284701 Potassium Promoted Mo2 C Supported Catalysts for Fischer-Tropsch Synthesis

Monday, October 29, 2012: 10:10 AM
315 (Convention Center )
Richard Ezike1,2 and Levi T. Thompson1,2, (1)Chemical Engineering, University of Michigan, Ann Arbor, MI, (2)Hydrogen Energy Technology Laboratory, Ann Arbor, MI

Potassium Promoted Mo2C Supported Catalysts for Fischer-Tropsch Synthesis

Richard C. Ezike* and Levi T. Thompson*

*Department of Chemical Engineering and Hydrogen Energy Technology Laboratory,

University of Michigan, Ann Arbor, MI 48109

Introduction

Fischer-Tropsch synthesis (FTS) is proposed as an important step during the conversion of biomass into hydrocarbons and oxygenated fuels and chemicals.[1] Side reactions can include the water gas shift reaction. The reaction is typically carried out at pressures between 10-60 bar and in two temperature regimes: high temperature FTS (300-350C) and low temperature FTS (200-250C).[2] Molybdenum carbides (Mo2C) have been reported to be active for FTS as well as a number of reactions including hydrodenitrogenation, hydrodesulfurization, and hydrocarbon isomerization. During FTS, Mo2C catalysts typically yield light hydrocarbons (C1-C4) at atmospheric pressure.[3] However, higher hydrocarbons with chain lengths in the range of those for gasoline (C7-C11), diesel fuel (C10-C19), and waxes (C20+) are more desirable products. Adding metals that are known to be active for FTS such as Co, Ni, Fe, and Ru onto Mo2C could improve their selectivities to higher hydrocarbons. In addition, promoters such as potassium could help to modify the selectivity away from hydrocarbons and toward alcohols. The goal of work described in this paper was to investigate the effect of adding late transition metals including Pt and Co as well as potassium onto Mo2C on rates and selectivities for FTS.

Materials and Methods

The Mo2C catalysts were synthesized using a temperature programmed reaction procedure.[4] Approximately 1.3 g of ammonia paramolybdate (AM) was loaded into a quartz tube reactor on top of a quartz wool plug and placed in a vertical furnace. The AM was sieved to 125-250 μm prior to carburization. The AM was reduced in H2 at 400 mL/min as the temperature was increased from room temperature (RT) to 350 C at a rate of 278C/h, and then held at this temperature for 12 h. The reactant gas was then switched from H2 to a 15% CH4/H2 mixture and the temperature was increased from 350 to 590 C at a rate of 160 C/h. The final temperature was maintained for 2 h prior to quenching the material to RT. The resulting material was passivated using a 1% O2/He mixture at 20 mL/min for at least 5 h. The Mo2C-supported metal catalysts were prepared via wet impregnation of the unpassivated Mo2C with a deaerated aqueous solution containing chloroplatinic acid or cobalt nitrate hexahydrate. After decanting the excess solution, the material was loaded into a quartz reactor and dried in H2 at 400 mL/min for 3 h at RT. Subsequently, the temperature was increased to 110 C in ≈1 h and held there for 2 h. The temperature was then increased to 450 C at a rate of 340 C/h and held for 4 h. Finally, the material was quenched to room temperature and passivated in a 1% O2/He mixture at 20 mL/min for at least 5 h. Potassium as K2CO3 was added concurrently with the metal (termed concurrent, or CC) or sequentially (termed sequential, or SEQ) following deposition of the metal.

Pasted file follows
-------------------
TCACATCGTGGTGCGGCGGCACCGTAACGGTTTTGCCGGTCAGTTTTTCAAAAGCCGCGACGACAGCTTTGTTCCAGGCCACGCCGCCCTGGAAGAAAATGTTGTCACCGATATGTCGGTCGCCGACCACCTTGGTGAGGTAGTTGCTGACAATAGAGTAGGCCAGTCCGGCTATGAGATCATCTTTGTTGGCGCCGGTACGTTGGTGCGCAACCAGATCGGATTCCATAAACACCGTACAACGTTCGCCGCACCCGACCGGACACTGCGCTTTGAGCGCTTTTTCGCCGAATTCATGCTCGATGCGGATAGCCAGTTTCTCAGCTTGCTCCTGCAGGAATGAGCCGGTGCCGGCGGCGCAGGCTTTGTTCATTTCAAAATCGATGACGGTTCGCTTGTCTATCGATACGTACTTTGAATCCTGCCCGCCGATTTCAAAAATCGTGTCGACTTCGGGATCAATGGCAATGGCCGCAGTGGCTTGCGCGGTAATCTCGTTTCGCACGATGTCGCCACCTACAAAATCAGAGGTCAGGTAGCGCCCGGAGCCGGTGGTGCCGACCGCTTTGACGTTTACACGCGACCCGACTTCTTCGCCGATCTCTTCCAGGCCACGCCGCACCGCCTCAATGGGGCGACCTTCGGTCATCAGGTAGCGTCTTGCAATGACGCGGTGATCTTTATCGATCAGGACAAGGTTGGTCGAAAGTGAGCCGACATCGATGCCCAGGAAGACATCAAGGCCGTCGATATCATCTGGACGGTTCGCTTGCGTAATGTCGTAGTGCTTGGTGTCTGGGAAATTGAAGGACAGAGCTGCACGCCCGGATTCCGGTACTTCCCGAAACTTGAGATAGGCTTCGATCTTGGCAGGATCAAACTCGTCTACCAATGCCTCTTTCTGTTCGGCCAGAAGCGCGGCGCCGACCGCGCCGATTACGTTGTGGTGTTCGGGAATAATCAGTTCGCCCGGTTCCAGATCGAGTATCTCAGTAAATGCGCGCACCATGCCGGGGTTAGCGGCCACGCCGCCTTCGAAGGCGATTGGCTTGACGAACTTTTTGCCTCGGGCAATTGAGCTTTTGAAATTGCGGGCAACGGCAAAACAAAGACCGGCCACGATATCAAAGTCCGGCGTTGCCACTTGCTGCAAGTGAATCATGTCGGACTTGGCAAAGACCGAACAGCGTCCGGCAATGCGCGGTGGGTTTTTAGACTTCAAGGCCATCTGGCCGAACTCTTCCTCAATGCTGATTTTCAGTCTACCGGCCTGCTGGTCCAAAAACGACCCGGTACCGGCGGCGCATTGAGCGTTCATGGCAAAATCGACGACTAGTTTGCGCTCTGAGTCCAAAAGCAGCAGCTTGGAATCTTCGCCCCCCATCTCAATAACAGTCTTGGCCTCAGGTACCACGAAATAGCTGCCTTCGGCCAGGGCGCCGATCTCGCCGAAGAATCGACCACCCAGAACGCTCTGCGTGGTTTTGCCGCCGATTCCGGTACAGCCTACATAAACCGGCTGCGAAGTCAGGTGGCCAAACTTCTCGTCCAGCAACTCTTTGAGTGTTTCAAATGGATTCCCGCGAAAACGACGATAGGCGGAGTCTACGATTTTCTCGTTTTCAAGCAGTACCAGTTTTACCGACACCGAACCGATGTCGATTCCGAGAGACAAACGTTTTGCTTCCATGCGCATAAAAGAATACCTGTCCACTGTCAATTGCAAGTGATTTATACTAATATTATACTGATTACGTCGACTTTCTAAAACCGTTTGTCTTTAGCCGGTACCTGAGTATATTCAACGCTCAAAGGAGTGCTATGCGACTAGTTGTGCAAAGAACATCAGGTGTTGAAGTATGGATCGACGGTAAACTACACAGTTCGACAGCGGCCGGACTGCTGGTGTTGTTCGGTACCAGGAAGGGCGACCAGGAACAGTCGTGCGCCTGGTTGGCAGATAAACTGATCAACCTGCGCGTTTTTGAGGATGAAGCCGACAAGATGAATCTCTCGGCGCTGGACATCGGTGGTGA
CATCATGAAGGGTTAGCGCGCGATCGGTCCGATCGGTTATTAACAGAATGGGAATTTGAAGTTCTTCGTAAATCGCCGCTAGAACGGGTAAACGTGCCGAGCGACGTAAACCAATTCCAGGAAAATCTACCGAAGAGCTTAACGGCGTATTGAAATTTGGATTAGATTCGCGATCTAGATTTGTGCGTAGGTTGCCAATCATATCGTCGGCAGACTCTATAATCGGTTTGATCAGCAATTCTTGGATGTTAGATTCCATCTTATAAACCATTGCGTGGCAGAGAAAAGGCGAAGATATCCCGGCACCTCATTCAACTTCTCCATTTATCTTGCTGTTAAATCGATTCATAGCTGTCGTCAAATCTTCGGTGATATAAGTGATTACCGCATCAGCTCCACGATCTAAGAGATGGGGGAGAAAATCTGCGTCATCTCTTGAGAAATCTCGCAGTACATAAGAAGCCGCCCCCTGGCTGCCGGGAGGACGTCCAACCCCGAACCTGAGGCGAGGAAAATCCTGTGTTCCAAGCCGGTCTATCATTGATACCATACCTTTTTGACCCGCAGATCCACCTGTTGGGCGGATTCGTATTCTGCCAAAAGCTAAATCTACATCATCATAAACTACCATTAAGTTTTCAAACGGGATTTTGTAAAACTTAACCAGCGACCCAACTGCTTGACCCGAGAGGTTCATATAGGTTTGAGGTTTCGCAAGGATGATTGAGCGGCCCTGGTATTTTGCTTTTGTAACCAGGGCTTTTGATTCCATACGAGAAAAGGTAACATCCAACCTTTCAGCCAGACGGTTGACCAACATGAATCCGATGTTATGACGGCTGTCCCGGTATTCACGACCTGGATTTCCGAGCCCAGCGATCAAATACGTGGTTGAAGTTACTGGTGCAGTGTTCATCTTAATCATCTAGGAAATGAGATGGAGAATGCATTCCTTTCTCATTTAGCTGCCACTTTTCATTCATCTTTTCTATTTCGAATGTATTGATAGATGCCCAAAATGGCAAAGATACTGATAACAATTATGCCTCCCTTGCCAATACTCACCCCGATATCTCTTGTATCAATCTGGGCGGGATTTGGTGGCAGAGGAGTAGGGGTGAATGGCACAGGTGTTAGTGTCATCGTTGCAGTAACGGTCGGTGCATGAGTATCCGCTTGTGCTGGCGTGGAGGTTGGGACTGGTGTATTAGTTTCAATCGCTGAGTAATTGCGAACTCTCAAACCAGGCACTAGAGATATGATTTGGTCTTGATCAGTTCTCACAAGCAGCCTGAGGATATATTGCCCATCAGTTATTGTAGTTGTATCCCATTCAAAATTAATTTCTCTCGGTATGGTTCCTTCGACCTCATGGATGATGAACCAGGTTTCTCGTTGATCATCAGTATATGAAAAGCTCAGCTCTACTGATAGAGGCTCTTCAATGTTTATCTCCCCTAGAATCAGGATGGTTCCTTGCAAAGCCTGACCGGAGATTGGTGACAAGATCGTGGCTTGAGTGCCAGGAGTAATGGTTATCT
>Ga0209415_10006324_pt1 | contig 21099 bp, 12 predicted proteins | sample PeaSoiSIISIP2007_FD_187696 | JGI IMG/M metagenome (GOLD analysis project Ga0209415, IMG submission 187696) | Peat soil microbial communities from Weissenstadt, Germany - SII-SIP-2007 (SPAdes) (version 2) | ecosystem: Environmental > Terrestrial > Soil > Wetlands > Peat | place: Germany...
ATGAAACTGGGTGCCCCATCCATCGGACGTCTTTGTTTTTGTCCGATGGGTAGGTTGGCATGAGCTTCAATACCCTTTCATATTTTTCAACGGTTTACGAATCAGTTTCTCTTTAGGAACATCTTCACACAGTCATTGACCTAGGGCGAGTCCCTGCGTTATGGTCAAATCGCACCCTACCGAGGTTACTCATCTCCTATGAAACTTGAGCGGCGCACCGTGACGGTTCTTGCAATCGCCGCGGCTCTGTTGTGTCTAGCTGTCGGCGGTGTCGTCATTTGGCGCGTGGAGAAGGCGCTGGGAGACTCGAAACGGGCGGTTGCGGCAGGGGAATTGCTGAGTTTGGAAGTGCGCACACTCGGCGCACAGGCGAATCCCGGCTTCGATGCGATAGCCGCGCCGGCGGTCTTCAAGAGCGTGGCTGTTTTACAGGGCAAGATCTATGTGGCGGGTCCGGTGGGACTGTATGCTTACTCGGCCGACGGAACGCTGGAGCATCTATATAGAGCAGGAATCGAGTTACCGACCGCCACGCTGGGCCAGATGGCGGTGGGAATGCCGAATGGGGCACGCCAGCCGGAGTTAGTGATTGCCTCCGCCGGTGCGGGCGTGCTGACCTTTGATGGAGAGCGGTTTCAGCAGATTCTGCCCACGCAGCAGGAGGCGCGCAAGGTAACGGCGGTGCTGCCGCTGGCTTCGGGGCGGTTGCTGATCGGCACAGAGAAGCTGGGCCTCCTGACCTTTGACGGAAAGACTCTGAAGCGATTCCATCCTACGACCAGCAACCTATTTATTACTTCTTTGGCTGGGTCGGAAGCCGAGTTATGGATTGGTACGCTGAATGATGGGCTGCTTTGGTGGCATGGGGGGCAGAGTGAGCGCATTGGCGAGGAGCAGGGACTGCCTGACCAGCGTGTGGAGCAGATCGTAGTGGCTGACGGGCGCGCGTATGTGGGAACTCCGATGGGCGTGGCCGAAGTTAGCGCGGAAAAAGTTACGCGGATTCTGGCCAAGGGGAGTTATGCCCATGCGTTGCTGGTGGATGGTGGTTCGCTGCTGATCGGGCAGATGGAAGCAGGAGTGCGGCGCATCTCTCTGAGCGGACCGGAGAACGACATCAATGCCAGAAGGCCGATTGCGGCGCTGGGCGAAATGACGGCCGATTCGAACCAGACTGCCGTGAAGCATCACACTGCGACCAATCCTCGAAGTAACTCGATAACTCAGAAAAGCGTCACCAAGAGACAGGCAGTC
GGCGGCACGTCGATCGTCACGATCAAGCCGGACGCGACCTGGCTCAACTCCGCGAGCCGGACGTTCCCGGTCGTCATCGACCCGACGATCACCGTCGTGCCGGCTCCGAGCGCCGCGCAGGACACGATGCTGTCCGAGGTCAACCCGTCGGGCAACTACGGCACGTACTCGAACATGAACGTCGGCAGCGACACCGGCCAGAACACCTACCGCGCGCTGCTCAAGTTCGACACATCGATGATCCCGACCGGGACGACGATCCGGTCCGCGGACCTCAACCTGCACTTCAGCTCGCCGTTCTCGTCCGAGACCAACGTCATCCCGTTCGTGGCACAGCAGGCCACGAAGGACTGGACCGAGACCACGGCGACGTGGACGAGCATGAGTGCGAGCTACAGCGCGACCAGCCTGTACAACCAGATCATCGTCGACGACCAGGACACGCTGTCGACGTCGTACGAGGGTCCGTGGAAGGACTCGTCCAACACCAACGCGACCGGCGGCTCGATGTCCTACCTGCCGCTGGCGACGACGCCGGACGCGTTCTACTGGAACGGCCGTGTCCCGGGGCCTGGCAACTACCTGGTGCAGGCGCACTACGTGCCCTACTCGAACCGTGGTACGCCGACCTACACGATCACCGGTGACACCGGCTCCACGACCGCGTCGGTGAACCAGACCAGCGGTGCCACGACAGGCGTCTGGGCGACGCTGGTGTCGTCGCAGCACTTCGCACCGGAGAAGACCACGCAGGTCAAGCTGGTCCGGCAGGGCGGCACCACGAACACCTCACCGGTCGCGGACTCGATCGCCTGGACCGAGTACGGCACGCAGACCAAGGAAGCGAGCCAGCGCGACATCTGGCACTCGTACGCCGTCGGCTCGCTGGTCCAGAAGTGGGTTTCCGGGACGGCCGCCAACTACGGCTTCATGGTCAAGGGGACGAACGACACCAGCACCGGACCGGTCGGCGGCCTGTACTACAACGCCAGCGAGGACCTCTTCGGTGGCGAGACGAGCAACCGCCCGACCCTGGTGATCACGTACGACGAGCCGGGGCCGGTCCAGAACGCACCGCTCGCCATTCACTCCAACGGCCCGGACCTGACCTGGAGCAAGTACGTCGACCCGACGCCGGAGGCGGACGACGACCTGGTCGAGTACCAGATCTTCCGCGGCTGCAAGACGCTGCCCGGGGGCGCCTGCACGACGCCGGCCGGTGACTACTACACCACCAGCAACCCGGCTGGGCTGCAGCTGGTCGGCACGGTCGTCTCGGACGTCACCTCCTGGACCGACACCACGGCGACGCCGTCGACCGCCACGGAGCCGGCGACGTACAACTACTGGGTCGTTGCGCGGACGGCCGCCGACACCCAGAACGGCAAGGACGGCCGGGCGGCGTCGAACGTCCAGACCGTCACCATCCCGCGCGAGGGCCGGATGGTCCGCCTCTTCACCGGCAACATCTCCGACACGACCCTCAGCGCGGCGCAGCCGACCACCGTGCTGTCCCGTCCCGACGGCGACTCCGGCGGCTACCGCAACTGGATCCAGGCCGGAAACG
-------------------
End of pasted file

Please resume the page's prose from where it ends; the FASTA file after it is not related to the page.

Results and Discussion

Figure 1 compares the product formation rates and selectivities for the tested catalysts. The addition of Pt to the Mo2C did not affect the overall rate while the addition of Co reduced the overall rate compared with Mo2C and Pt/Mo2C. This behavior in the Co/Mo2C may be due to the incomplete reduction of Co after treatment in 15% CH4/H2 at 590oC for 4 hours, as shown in x-ray photoelectron spectroscopy experiments.[5] As the metal is the active Co phase for FTS[6], the incomplete reduction could cause the lower activities. The rates did not change significantly as potassium was added, regardless of the order of addition.

With regards to the selectivities, CO2 was the primary product. Without potassium, the selectivities to alcohols were very low (<5%). The addition of potassium significantly increased the alcohol selectivity, and the sequential method resulted in higher alcohol selectivities than the concurrent method for both the Mo2C-supported Pt and Co catalysts.

Description: Picture1

Figure 1: Rates and Selectivities for FTS catalysts. Reaction Conditions: 270-300oC, 25 bar, and H2/CO ratio of 2. Selectivities were measured at 290oC. Error bars on rates correspond to 95% confidence interval.

Summary

The FTS rates were similar for the Mo2C and Pt/Mo2C catalysts, while the Co/Mo2C catalyst was less active. The addition of K did not affect the rates. In terms of overall rate, the Mo2C and Pt/Mo2C catalysts performed similarly, with the Co/Mo2C catalysts was less active. When K was added, the alcohol selectivity increased. On both the Pt and Co/Mo2C, the addition of K using the sequential method resulted in improved production of alcohols compared with concurrent loading.



[1] G.P. Van Der Laan, A.A.C.M. Beenackers, Cat. Rev. Sci. Eng., 41 (1999), 255.

[2] A. Y. Khodakov, W. Chu, P. Fongarland, Chem. Rev., 107 (2007), 1692.

[3] S.T. Oyama, Cat. Today, 15 (1992), 179.

[4] J.J. Patt, Ph.D. Thesis, University of Michigan, 2003.

[5] J.A. Schaidle, Ph.D. Thesis, University of Michigan, 2011.

[6] E. Iglesia, App. Cat. A Gen., 161 (1997), 59.

 


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